Applying an Indigenist methodology using ‘participatory action research’, Griffith Business School researchers wanted to learn how Indigenous business owners have become economically sustainable in running successful small businesses, so that they can translate it into best practices. This has been a life-long passion of Dr Kerry Bodle and for colleagues from the project team, who were the first Griffith University researchers to successfully obtain an Australian Research Council Indigenous Discovery grant in 2017.
The project titled: ‘Empowering Indigenous businesses through improved financial literacy’ aims to compare the level of financial and commercial literacy of Indigenous and non-Indigenous small business owners. It will accomplish this by analysing the financial performance and contrasting the support and resources available to Indigenous and non-Indigenous business owners, in independent and franchised businesses that are in urban, regional and remote areas of Australia.
Dr Bodle from the Department of Accounting, Finance and Economics, is a descendant of Waka Waka (Cherbourg) First Nation Peoples in Western Queensland, and she explains in Australia Indigenous small businesses are underrepresented with only one percent (20,000, approx.) of the 2.1 million Australian small businesses, and consequently it has been her determination to improve this representation and the socio-economic benefits it can provide for Indigenous people.
An interdisciplinary team of experts has joined Dr Bodle that includes, Professor Mark Brimble (Financial evaluation) from the Department of Accounting, Finance and Economics, Professor Scott Weaven (Marketing evaluation) from the Department of Marketing and Professor Lorelle Fraser (Franchise Lead) from the University of the Sunshine Coast. Together they aim to collectively enhance the financial wellbeing of Indigenous small businesses and it’s hoped the research will lead to greater levels of financial literacy and prosperity in Indigenous communities.
Dr Bodle has been active within the tertiary Indigenous education sphere developing the first Indigenous business course designed to engage students in traditional learning ways. While she was not focussed on achieving ‘first milestones’ in her career, Dr Bodle was the first Indigenous person to achieve a PhD, CPA qualifications in Australia, and is a member of Indigenous Accountants Australia. She is also an affiliated researcher with Griffith’s Indigenous Research Unit.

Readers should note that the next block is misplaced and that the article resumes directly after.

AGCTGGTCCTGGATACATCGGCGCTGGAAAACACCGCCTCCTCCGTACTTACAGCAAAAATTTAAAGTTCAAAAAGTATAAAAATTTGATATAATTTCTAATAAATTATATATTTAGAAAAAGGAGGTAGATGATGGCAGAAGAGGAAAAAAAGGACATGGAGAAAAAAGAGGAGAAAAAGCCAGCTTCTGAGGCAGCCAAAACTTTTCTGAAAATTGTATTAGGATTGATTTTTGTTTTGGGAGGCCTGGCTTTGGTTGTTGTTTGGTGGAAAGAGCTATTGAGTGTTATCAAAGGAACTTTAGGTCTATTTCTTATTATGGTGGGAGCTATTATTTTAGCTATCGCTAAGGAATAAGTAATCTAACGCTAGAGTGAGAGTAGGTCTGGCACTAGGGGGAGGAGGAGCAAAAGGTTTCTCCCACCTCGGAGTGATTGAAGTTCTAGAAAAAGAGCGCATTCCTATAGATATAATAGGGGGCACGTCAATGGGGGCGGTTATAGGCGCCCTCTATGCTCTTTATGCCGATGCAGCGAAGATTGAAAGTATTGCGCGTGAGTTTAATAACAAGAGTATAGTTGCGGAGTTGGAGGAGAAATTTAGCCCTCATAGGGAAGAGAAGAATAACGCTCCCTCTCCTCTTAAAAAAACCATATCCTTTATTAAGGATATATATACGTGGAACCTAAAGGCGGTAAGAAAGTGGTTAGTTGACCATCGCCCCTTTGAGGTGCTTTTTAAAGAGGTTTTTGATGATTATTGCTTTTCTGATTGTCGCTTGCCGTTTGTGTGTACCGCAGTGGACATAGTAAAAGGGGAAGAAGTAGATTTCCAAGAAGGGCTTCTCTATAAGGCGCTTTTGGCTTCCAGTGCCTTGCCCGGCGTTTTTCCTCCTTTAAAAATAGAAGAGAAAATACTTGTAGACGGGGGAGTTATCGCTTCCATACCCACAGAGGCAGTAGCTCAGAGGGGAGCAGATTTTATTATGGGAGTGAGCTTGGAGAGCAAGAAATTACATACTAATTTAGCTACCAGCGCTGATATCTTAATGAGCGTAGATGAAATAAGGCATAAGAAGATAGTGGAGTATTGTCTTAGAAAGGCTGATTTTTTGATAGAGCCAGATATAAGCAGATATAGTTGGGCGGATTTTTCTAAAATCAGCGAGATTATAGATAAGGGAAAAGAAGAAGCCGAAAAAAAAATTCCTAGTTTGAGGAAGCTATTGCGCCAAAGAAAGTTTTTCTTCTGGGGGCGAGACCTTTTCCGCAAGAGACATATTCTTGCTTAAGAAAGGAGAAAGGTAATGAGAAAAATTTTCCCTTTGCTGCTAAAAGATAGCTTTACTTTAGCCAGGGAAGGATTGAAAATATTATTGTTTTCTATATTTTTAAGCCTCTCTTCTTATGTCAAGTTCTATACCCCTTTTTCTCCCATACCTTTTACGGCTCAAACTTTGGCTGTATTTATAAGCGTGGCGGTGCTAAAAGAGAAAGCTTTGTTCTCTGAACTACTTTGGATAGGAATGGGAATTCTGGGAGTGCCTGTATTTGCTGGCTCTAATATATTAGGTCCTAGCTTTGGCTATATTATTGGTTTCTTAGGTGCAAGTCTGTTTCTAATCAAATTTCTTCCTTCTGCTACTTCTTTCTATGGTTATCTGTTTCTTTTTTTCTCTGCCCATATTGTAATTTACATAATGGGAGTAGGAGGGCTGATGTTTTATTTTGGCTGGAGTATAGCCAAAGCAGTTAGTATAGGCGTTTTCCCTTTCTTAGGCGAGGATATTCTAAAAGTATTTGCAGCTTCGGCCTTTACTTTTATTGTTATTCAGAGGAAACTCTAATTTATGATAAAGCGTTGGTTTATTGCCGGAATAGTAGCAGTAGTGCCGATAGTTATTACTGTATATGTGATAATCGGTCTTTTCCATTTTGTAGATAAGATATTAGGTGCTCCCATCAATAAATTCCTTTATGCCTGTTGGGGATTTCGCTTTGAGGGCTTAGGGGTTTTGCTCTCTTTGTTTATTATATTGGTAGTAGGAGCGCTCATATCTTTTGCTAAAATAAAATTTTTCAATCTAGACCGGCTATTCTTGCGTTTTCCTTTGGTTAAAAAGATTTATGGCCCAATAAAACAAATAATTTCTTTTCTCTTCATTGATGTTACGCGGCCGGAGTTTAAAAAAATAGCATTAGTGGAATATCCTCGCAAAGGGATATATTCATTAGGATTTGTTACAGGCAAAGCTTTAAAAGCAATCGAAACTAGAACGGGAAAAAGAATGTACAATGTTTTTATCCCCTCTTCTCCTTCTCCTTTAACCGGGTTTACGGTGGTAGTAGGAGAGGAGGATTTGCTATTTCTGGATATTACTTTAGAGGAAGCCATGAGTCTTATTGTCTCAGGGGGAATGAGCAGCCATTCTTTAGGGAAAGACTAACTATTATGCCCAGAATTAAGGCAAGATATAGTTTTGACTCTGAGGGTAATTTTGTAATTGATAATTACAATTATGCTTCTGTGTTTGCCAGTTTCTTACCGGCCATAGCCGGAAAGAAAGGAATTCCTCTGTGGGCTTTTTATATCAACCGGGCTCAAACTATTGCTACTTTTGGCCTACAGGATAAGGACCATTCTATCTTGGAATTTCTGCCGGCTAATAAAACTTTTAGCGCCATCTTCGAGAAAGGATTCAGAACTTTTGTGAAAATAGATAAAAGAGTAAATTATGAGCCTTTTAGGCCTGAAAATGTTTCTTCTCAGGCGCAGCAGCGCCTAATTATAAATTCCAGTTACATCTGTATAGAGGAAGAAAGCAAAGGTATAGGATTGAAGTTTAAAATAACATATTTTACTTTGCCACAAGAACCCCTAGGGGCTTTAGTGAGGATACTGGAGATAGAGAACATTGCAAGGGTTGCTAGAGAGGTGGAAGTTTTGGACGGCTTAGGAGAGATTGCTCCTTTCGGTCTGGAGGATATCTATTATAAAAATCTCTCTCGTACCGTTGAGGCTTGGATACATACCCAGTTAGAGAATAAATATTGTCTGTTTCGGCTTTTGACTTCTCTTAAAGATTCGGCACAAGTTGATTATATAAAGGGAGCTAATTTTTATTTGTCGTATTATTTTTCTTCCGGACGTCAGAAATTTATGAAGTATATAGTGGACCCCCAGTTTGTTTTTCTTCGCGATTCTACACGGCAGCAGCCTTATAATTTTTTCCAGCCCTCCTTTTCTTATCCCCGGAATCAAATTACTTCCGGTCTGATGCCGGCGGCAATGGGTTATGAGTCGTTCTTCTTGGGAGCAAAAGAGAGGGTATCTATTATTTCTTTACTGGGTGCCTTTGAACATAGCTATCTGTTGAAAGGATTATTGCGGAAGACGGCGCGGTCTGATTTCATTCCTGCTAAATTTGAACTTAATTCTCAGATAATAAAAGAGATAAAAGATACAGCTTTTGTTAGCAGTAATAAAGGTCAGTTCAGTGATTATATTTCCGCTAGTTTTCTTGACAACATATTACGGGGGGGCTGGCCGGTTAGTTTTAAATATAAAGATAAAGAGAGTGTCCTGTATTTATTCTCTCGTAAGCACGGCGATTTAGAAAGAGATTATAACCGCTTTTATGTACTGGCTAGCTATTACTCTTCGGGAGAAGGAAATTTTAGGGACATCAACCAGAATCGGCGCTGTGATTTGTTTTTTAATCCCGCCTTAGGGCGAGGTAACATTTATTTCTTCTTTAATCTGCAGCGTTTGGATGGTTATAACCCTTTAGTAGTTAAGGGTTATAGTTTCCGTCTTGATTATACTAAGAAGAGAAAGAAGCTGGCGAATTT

“Yes it’s been amazing because I have been on a journey to connect with my culture, as my mother was a part of the stolen generation,” said Dr Bodle.
“The field research has given me first-hand experience that you can’t buy. It’s been priceless for me. Since finishing my PhD, I have been asked to be a keynote speaker at many universities across Australia, for example, Deakin University when they held their first Indigenous Business Forum.”
“I have even been invited to be on several government roundtable and policy decision-making teams, like ASIC and Prime Minister and Cabinet.”
As a strong advocate of education for self-improvement, Dr Bodle encourages others to continue their journey in academia to improve their situation in life. One place where she practices this for Indigenous people, is at Griffith’s Gumurrii Student Support Unit, that offers cultural reinforcement to enhance Indigenous student experiences.
Dr Bodle travelled to Cherbourg West of Brisbane in 2018, to see how the Indigenous business people in this community were operating and assisting the younger generation with practical business training and mentoring support.
“I was taken back to where my mother was born in Cherbourg, and it was fantastic to see how the local indigenous people were being trained how to use the cash register, to set tables, cook and bookwork,“ said Dr Bodle.
“It’s a very successful model. It’s like a training kitchen that is also a functioning café that services the community.”
“At the end of their training they get certificates so they can get work in Murgon which is a bigger town.”
“Some trainees get employment in the RSL and other organisations, e.g. hotels and resorts,” said Dr Bodle.
The research team is currently in the process of examining qualitative interviews and surveys from a range of Indigenous and non-Indigenous business owners – which will then be used for a comparative analysis to determine the drivers of financial performance and sustainability – that will help to secure the intangible aspirations of Indigenous business owners.
“The methodology is all about going to the grass-roots level, where we’re talking to the elders, Indigenous business owners, local community support groups and local government bodies,” said Dr Bodle.